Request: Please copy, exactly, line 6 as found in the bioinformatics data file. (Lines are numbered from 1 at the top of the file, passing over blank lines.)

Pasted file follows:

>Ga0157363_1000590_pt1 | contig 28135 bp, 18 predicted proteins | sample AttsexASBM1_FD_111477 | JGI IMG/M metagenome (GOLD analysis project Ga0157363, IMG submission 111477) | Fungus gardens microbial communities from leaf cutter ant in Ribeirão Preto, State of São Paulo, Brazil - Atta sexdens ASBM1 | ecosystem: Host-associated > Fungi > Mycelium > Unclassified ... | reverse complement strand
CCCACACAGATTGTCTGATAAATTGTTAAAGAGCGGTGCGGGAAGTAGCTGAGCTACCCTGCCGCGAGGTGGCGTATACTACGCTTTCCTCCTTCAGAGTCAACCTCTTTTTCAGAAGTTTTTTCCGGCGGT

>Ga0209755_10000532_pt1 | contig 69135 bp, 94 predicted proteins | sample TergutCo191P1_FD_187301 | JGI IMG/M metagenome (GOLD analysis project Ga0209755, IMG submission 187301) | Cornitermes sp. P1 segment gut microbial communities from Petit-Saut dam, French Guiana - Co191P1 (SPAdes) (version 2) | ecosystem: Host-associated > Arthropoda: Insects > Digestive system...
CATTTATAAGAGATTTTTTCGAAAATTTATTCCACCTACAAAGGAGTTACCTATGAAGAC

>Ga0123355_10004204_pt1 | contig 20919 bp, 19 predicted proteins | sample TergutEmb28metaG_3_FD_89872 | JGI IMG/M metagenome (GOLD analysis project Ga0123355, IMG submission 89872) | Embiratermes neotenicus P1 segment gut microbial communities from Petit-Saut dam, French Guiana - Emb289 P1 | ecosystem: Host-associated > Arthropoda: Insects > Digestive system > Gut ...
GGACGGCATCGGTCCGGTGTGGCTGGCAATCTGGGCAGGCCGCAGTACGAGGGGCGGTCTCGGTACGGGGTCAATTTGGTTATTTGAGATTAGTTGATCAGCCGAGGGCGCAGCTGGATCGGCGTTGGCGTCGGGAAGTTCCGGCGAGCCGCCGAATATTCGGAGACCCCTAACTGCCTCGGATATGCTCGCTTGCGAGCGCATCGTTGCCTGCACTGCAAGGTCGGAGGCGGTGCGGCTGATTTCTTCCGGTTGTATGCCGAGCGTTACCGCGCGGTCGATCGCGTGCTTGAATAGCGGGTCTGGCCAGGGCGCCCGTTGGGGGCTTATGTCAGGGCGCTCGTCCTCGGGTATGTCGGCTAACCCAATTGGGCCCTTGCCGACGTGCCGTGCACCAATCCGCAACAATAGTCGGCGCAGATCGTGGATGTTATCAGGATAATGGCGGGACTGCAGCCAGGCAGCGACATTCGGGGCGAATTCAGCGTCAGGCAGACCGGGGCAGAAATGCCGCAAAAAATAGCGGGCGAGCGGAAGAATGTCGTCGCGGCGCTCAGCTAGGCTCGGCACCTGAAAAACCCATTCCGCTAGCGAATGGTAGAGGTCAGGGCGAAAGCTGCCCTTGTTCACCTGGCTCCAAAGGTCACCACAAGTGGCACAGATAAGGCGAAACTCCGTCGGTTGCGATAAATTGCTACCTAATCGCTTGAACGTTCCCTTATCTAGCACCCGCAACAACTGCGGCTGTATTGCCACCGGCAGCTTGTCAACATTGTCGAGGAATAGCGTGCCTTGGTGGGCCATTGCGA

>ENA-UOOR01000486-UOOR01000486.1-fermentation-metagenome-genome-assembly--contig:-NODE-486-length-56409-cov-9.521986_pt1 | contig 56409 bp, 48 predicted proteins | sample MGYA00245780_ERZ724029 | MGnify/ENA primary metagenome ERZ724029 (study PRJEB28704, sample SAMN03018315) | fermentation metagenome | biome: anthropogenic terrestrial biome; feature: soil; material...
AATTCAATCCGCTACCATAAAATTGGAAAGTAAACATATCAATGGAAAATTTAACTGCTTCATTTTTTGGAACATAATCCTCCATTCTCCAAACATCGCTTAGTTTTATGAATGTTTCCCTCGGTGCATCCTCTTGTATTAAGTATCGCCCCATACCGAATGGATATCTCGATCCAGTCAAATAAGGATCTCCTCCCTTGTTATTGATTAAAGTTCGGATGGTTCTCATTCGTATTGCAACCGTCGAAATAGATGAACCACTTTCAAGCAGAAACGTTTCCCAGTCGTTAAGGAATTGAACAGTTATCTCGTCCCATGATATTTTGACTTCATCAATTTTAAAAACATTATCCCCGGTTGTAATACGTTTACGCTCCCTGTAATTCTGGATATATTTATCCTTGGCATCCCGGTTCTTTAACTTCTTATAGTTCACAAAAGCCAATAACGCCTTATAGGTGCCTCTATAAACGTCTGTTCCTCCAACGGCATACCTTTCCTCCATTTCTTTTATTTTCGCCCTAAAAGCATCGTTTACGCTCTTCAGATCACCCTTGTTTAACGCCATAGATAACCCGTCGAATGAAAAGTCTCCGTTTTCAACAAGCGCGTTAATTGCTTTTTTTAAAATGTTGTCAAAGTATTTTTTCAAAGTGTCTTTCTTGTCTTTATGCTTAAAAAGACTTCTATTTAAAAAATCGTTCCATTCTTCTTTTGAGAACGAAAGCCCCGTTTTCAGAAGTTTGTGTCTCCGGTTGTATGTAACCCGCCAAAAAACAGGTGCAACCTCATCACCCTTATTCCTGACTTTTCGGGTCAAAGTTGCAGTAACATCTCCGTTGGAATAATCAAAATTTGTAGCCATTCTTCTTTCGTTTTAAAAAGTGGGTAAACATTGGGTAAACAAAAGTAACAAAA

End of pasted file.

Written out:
GGACGGCATCGGTCCGGTGTGGCTGGCAATCTGGGCAGGCCGCAGTACGAGGGGCGGTCTCGGTACGGGGTCAATTTGGTTATTTGAGATTAGTTGATCAGCCGAGGGCGCAGCTGGATCGGCGTTGGCGTCGGGAAGTTCCGGCGAGCCGCCGAATATTCGGAGACCCCTAACTGCCTCGGATATGCTCGCTTGCGAGCGCATCGTTGCCTGCACTGCAAGGTCGGAGGCGGTGCGGCTGATTTCTTCCGGTTGTATGCCGAGCGTTACCGCGCGGTCGATCGCGTGCTTGAATAGCGGGTCTGGCCAGGGCGCCCGTTGGGGGCTTATGTCAGGGCGCTCGTCCTCGGGTATGTCGGCTAACCCAATTGGGCCCTTGCCGACGTGCCGTGCACCAATCCGCAACAATAGTCGGCGCAGATCGTGGATGTTATCAGGATAATGGCGGGACTGCAGCCAGGCAGCGACATTCGGGGCGAATTCAGCGTCAGGCAGACCGGGGCAGAAATGCCGCAAAAAATAGCGGGCGAGCGGAAGAATGTCGTCGCGGCGCTCAGCTAGGCTCGGCACCTGAAAAACCCATTCCGCTAGCGAATGGTAGAGGTCAGGGCGAAAGCTGCCCTTGTTCACCTGGCTCCAAAGGTCACCACAAGTGGCACAGATAAGGCGAAACTCCGTCGGTTGCGATAAATTGCTACCTAATCGCTTGAACGTTCCCTTATCTAGCACCCGCAACAACTGCGGCTGTATTGCCACCGGCAGCTTGTCAACATTGTCGAGGAATAGCGTGCCTTGGTGGGCCATTGCGA